At the end of some stages, there’ll be a boss. Some boss battles will require you defeat them in a match of JanKenPon (Rock, Paper and Scissors). It’s a battle of trial and error as, initially, you don’t have any way to know what they’ll choose. If you guess wrong two times, you’ll lose a life. This can be very frustrating, as using a continue will send you all the way back to the beginning of the stage without your money and items you collected, as such, they’re more of a hindrance than a proper, fun boss battle. Other lesser bosses will be resolved in a more traditional fashion, that is, punching them to death. These battles were tweaked, adding new patterns to their attacks or modifying the way they’re defeated in some cases. Although minor, these changes are still welcome, especially for returning players.

As with most remakes, we have some new features like new stages. They are implemented in a way that feel like they were always a part of the original game: fast and short. The new additions add much needed longevity to the game. Another neat addition is the inclusion of collectibles apart from the normal items you get: from a Sega master system console to items referencing other Sega games and versions of Alex Kidd. These are scattered throughout the world and can be given by NPCs or even in common blocks. These were specifically included for fans of the original game and Sega, so its references will mostly be lost on new players and can be skipped entirely as they don’t alter any aspect of the overall experience. There’s also an option to enable infinite lives at any point in the game for those who want an easier time or just want to try the game without too much hassle. It will disable some achievements and can’t be reverted unless you start a new save, so choose wisely.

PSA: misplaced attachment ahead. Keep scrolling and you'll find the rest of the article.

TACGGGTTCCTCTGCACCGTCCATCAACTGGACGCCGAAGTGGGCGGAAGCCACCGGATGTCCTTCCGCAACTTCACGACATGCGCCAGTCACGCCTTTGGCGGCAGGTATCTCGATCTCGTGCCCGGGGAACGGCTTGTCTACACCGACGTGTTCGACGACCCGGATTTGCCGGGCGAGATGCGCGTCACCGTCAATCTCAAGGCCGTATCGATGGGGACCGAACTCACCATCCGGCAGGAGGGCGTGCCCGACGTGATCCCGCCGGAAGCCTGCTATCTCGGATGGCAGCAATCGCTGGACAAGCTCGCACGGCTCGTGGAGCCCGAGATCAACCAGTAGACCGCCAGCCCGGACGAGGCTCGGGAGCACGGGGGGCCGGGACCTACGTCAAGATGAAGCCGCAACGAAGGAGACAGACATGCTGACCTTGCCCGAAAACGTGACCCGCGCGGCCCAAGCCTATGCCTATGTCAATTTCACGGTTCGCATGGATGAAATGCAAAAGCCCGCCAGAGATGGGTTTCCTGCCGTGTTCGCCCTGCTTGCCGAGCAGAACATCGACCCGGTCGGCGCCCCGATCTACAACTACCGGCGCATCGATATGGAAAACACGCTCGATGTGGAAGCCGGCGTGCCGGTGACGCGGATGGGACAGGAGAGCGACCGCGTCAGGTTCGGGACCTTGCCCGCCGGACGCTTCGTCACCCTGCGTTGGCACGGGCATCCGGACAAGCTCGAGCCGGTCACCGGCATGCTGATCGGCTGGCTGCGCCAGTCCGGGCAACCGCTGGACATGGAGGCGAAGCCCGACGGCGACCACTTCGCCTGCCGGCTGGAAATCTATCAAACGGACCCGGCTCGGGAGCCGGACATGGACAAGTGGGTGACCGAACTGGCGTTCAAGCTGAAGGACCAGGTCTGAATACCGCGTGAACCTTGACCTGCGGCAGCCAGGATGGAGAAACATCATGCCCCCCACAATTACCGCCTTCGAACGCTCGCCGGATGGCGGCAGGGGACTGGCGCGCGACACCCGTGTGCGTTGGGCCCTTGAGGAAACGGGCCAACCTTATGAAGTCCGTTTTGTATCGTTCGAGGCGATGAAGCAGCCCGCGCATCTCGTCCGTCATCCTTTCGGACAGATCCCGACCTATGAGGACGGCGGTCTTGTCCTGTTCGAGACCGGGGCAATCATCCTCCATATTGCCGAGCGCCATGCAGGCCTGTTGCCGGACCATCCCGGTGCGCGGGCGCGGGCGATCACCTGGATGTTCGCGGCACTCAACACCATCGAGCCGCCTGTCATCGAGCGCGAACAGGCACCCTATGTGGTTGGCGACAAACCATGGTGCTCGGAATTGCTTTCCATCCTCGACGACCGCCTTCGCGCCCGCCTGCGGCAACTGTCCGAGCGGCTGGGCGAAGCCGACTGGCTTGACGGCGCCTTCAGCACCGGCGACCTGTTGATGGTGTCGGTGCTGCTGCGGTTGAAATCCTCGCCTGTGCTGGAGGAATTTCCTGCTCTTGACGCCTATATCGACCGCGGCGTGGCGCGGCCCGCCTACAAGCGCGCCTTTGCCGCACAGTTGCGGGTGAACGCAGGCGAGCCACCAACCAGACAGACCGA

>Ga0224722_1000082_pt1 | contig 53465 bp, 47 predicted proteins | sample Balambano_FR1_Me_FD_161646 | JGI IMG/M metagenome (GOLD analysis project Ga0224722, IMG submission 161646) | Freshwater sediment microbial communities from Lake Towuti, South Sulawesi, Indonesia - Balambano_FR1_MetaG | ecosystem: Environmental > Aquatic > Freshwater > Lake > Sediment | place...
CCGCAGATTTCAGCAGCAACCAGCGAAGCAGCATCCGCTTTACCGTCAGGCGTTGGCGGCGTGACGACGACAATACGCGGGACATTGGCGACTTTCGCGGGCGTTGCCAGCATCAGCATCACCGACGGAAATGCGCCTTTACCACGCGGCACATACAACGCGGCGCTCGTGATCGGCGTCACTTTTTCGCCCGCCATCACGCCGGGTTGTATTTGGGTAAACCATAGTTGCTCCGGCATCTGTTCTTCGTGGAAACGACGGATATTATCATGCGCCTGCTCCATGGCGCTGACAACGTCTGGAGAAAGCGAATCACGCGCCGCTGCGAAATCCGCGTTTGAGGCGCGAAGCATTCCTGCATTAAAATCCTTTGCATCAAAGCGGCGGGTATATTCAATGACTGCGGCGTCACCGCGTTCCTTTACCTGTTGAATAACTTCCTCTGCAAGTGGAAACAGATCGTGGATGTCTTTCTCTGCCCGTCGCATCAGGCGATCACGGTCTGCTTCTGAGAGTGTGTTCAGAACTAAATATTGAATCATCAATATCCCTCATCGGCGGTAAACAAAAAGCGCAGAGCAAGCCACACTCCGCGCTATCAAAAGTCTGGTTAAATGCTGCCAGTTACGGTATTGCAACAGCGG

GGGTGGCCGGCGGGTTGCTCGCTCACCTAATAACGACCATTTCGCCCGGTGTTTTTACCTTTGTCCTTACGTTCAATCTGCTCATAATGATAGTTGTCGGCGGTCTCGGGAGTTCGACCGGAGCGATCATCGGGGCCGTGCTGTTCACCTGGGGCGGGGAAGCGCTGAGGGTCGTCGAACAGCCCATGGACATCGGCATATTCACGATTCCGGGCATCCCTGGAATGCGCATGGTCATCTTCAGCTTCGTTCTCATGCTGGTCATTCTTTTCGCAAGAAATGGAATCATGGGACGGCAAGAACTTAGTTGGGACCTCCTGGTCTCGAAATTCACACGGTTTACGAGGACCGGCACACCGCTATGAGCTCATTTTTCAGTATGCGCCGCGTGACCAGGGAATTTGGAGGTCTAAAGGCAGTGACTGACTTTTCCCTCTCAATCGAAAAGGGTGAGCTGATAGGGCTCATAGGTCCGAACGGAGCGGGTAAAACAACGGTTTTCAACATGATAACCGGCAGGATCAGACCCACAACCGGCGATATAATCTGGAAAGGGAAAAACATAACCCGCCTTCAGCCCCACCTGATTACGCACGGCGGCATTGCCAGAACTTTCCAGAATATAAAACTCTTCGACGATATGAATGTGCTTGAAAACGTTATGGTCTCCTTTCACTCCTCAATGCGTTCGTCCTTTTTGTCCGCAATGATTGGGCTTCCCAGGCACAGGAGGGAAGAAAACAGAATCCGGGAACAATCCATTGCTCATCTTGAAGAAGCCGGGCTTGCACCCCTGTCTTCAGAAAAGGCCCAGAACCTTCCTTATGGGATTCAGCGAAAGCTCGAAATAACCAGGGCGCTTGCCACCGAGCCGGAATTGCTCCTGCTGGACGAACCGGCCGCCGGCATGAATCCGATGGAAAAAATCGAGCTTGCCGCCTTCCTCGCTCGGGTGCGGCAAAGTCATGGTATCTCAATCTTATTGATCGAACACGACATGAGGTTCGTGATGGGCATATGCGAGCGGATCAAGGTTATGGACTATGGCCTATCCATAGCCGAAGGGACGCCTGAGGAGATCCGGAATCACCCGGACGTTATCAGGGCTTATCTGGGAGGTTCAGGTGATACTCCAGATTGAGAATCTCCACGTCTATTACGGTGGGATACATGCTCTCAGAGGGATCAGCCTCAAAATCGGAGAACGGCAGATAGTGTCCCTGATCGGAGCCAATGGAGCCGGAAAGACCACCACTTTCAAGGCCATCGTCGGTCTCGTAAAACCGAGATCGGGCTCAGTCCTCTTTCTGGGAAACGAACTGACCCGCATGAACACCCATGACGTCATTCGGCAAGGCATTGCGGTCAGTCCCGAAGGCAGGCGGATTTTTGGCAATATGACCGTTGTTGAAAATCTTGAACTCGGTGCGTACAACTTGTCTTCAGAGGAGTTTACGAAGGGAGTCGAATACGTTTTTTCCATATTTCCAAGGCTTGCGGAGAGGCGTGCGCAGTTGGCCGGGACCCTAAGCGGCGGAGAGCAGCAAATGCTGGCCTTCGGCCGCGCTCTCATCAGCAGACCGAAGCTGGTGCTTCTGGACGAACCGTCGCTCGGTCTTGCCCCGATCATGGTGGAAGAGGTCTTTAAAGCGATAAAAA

Visuals

Everything was entirely redone from scratch and now features gorgeous sprite work and animations. The graphics use vibrant colors that go perfectly with the game, bringing the world of Radaxian to life; As soon as the boat stage started I was incapable of not smiling like an idiot, because of how bright and “happy” it looked. Stages now can be at night or during a beautifully animated rainstorm. Jankenteam and Merge Games really put their soul in recreating the visuals for this remake.

Audio

The original game already had a charming and catchy soundtrack although very repetitive and with only a few tunes. In the remake, the music was recreated with a higher quality and heavy emphasis on Spanish guitars that goes very well with the game and its “tropical” scenery. The audio is a joy to listen to because the music doesn’t feel repetitive anymore as new tunes were added and old ones were expanded.

Overall

Alex Kidd in Miracle World DX is a faithful remake of one of the precursors of modern videogames. It was created by fans and is as untouched as they’re able to make, so it won’t be for every fan of the genre who might prefer something more modern. It’s still worthy of being experienced by new or veteran players. It’s not only a piece of videogame history. It’s a fun game on it’s own, if you’re able to overlook some of the more bizarre design choices or the repetitive pacing of the stages. It’s still short, even with the inclusion of new stages, but once you beat the game, you get access to a revamped Master System version and a boss rush. That, along with collectibles and different paths you can take, can prolong its longevity, especially if you want to see everything or are an achievement hunter.

Capsule Computers review guidelines can be found here.

Summary

A faithful remake of the original game updated with some new replayability features
8

Great

I have been playing video games for 36 years. I should be put in a museum by now, but here I am, writing about them.